32. The first device of claim 31, wherein the user device is configured to forward the device credential to the access point after receiving an indication of approval that the second device is allowed to authenticate with the access point.
33. The first device of claim 31, wherein the user device is configured to forward the device credential to the access point using a short message service (SMS) message.
34. The first device of claim 33, wherein the access point comprises a cellular modem configured to receive the SMS message from the user device.
35. The first device of claim 31, wherein the device credential is an encrypted device credential.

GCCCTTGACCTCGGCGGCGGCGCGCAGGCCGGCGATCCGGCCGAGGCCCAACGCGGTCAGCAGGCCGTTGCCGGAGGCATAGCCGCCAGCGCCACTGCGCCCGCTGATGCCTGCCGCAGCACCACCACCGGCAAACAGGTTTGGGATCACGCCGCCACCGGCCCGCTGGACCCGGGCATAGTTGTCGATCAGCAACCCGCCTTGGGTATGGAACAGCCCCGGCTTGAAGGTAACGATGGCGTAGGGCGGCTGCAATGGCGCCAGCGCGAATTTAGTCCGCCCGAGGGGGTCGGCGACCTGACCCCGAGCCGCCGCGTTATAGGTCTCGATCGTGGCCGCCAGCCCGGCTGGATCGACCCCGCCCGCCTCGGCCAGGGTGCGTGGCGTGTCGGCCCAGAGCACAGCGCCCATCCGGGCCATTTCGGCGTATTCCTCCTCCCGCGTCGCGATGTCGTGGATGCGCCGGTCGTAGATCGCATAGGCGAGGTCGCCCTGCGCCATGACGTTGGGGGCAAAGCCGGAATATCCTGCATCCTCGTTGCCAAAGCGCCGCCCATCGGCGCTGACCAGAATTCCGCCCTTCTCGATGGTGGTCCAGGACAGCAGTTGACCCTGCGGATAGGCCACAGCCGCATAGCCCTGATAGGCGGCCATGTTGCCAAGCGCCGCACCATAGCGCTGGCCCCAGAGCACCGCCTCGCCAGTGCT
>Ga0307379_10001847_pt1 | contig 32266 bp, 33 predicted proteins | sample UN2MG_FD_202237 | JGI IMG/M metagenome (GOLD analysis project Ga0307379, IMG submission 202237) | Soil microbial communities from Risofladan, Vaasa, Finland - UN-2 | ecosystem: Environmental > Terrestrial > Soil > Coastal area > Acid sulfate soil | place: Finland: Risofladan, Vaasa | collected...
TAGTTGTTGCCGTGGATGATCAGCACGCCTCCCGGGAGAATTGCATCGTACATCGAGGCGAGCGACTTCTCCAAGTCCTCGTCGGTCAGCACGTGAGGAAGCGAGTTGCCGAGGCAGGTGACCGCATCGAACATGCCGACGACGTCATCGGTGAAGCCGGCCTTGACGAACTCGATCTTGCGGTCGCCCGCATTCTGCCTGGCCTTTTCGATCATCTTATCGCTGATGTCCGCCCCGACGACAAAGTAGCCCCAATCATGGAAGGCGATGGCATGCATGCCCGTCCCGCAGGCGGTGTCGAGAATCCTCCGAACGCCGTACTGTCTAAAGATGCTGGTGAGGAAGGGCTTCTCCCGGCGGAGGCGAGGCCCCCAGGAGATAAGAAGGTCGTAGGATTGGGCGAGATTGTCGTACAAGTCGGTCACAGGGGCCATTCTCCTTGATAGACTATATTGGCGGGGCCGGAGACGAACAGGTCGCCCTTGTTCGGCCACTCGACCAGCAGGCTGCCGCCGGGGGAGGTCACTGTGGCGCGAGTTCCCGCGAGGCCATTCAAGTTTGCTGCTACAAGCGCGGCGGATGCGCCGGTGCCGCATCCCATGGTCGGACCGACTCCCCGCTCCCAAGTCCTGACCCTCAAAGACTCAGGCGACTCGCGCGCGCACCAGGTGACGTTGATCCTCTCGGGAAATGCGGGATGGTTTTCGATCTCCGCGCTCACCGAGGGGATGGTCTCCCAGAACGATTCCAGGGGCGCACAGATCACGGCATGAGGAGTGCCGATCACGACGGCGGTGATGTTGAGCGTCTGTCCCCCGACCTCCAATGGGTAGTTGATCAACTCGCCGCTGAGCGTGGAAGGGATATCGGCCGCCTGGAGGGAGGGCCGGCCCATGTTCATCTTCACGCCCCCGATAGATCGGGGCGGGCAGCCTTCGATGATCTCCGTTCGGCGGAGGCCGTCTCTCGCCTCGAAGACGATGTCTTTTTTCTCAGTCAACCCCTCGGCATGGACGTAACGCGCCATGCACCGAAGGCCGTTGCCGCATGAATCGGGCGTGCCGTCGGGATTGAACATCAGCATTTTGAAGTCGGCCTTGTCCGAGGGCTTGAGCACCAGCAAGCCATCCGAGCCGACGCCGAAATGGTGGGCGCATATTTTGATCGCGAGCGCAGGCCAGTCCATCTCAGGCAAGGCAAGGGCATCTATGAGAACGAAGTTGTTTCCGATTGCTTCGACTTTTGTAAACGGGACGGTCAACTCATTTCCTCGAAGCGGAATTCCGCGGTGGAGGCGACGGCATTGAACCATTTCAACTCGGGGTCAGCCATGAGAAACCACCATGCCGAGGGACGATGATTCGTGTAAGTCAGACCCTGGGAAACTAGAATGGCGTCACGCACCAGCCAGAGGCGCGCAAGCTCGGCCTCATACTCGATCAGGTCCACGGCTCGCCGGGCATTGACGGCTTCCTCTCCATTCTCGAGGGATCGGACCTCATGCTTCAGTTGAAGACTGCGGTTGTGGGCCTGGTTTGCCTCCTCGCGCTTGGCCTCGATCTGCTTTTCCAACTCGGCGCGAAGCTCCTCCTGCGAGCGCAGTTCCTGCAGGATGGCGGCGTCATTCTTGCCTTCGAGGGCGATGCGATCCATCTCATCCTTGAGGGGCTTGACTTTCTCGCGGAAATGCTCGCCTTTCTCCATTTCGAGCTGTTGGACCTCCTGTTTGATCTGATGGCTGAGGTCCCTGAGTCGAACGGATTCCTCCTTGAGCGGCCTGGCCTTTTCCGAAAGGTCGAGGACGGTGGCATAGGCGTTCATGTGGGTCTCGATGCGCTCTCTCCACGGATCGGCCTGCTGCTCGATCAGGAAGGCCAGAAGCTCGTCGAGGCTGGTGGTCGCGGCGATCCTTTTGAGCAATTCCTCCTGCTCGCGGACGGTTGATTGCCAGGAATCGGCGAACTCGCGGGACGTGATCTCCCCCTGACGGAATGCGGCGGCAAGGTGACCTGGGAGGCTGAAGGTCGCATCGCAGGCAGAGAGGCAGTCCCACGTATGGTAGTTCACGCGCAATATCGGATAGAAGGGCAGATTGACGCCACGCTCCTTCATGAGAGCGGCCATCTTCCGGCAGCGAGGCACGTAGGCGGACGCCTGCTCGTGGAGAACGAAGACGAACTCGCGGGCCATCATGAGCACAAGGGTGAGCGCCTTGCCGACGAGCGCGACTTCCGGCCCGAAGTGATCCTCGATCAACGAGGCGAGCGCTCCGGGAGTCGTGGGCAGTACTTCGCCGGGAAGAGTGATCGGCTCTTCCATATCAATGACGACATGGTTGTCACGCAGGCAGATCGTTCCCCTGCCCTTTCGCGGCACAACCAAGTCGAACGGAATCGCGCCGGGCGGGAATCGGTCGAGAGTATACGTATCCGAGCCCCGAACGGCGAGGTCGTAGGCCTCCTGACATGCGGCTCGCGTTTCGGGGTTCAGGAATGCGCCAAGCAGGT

36. The first device of claim 35, wherein the instructions, when executed, further cause the first device to,
transmit the encrypted device credential to a fourth device, wherein the fourth device is configured to decrypt the encrypted device credential and provide a decrypted device credential to the second device.
37. The first device of claim 36, wherein the instructions, when executed, further cause the first device to transmit the encrypted device credential in response to determining that the user device received approval that the second device is allowed to authenticate with the access point.
38. A non-transitory machine-readable medium having instructions stored therein, wherein the instructions, when executed by a processor of a first device, cause the first device to:
receive, at the first device in a first network, a device credential for a second device before the second device has communicated with an access point of a second network;